As Seattle prepares to levy a new payroll tax on high salaries at large businesses, questions are swirling in the real estate industry about exactly how the tax will be implemented. And at least one idea has surfaced for avoiding the charge.

After the pandemic hit last year, upending the local economy and blowing a hole in the city’s budget, the Seattle City Council passed what’s known as the JumpStart tax.

The tax would be collected at companies with payroll of at least $7 million based on Seattle employees making $150,000 or more. Tax rates vary from 0.7% to 2.4%, with the highest tax rate directed at the largest companies, like Amazon.

If the tax survives an ongoing lawsuit from the Seattle Metropolitan Chamber of Commerce, it will take effect in January, with revenues set to fund affordable housing and other city programs.

A King County judge upheld the tax Friday, though the Chamber could appeal.

The tax is based not just on the salaries of traditional employees, but also payments to independent contractors.

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At most real estate brokerages, agents are independent contractors who split their commissions with the brokerage at varying levels. Brokerages pass through the commissions to the agents.

At Windermere, the state’s largest residential brokerage, Co-President OB Jacobi argues that he should be able to pass the tax on to his agents.

For most Windermere agents, the company splits commissions 50/50 with agents until the agent has paid $31,000 per year, Jacobi said. Then, agents keep the full commission. If not for the commissions passed on to agents, Jacobi said, his six Windermere offices in Seattle with about 300 agents would not meet the $7 million payroll threshold.

“I don’t get the income,” Jacobi said. “It’s nuts to say you can tax somebody on something they don’t receive, period. End of story.”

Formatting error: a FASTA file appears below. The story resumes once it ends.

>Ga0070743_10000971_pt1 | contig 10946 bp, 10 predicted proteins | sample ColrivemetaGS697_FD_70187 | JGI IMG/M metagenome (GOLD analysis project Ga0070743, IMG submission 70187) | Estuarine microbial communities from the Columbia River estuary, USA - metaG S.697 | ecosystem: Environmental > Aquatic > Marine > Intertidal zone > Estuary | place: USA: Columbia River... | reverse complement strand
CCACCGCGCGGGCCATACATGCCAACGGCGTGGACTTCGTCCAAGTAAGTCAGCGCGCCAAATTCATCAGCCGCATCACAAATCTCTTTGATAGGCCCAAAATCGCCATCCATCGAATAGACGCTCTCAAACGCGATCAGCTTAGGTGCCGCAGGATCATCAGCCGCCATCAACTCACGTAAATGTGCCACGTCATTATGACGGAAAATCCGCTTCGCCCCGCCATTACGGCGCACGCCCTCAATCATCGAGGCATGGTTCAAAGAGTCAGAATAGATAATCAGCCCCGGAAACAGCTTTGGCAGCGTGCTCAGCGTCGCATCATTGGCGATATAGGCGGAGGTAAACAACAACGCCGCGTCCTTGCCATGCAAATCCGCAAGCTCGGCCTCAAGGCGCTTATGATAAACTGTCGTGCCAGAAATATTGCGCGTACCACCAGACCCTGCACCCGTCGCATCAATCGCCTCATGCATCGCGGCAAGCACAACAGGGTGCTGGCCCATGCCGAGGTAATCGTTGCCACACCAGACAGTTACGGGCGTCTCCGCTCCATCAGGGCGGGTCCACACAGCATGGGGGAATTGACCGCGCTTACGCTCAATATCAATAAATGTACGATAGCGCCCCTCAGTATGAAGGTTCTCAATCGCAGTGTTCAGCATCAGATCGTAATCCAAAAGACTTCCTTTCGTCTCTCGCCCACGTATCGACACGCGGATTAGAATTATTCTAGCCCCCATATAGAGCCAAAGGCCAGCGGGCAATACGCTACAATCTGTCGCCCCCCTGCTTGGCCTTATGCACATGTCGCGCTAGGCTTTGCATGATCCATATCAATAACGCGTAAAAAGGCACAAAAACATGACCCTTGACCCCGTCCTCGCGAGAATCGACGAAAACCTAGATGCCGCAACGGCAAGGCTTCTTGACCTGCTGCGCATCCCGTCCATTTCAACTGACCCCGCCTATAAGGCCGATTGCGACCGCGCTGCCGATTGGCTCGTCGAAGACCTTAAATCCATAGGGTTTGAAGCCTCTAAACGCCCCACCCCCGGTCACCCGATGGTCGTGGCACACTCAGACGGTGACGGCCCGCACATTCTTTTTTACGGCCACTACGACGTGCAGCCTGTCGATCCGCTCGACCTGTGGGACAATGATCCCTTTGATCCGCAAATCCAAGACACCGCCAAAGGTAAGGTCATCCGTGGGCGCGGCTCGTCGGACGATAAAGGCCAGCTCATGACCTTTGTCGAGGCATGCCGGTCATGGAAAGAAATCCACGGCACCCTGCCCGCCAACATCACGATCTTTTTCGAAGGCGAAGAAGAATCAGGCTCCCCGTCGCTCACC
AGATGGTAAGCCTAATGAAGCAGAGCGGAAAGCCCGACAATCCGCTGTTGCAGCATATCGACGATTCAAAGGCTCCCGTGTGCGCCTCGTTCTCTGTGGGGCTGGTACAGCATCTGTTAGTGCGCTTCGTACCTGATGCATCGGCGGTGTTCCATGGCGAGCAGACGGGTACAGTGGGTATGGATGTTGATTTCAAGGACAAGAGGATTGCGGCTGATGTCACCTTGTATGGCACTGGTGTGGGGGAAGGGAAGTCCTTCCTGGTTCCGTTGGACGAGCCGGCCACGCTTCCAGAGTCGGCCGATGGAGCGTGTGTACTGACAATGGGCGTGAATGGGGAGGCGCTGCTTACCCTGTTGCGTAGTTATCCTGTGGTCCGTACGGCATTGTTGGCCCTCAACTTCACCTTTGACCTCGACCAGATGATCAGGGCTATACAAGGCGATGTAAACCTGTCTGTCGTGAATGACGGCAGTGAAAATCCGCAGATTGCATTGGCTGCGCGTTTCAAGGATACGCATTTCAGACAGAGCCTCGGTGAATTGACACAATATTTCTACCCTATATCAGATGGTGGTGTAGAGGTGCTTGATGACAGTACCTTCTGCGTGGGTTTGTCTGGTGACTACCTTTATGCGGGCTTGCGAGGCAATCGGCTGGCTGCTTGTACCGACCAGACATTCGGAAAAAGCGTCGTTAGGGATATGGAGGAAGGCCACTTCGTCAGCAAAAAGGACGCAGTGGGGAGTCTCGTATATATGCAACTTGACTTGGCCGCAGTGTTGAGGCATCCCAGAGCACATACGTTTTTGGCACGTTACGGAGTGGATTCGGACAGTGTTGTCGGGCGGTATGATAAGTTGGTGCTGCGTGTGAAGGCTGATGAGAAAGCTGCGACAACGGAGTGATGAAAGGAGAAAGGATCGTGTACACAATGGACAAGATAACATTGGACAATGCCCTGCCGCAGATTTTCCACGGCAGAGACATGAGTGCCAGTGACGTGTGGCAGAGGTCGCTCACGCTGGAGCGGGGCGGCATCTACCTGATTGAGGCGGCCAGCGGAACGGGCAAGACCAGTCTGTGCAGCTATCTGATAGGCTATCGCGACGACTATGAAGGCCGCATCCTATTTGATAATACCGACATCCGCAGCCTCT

The Seattle law bars a business from making “any deductions from employees’ compensation to pay for this tax.”

Brokerages may be able to skirt the tax, however, if agents each form their own LLC or S corporation. In that setup, “a brokerage would not include payments to those entities in its payroll expense because they are not payments to employees,” the city’s Department of Finance and Administrative Services said in a statement. Each agent would have to hit the $7 million threshold to be affected.

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Jacobi said that under the tax as designed, he feels “forced into telling our people to go create LLCs.” But he’s unlikely to require agents to form separate business entities, he said. 

“My goal is to educate brokers on the pluses and minuses. That’s really all we’re going to do,” he said. “I don’t want to force them into making the decision because of a payroll tax. I think that’s kind of silly.”

In total, the tax will affect about 1% of Seattle businesses, according to city estimates. The tax rate will vary based on the size of the company and salary levels. For example, a company with payroll of at least $7 million but less than $1 billion would pay 0.7% on salaries between $150,000 and $399,999 per year and a higher rate on those above $400,000 a year. With 100 people making $200,000, that would amount to a tax of $140,000.

For some agents, the tax raises questions about how their industry should participate in the city’s efforts to address housing affordability and homelessness. Home prices throughout the Seattle area have hit record highs. About 12,000 people are experiencing homelessness in King County. 

In the long term, the payroll tax revenues will be used for low-income housing, rental assistance, Green New Deal projects and other city programs, according to a high-level spending plan the council approved. Some of the tax revenues will also be used to backfill emergency spending during the pandemic.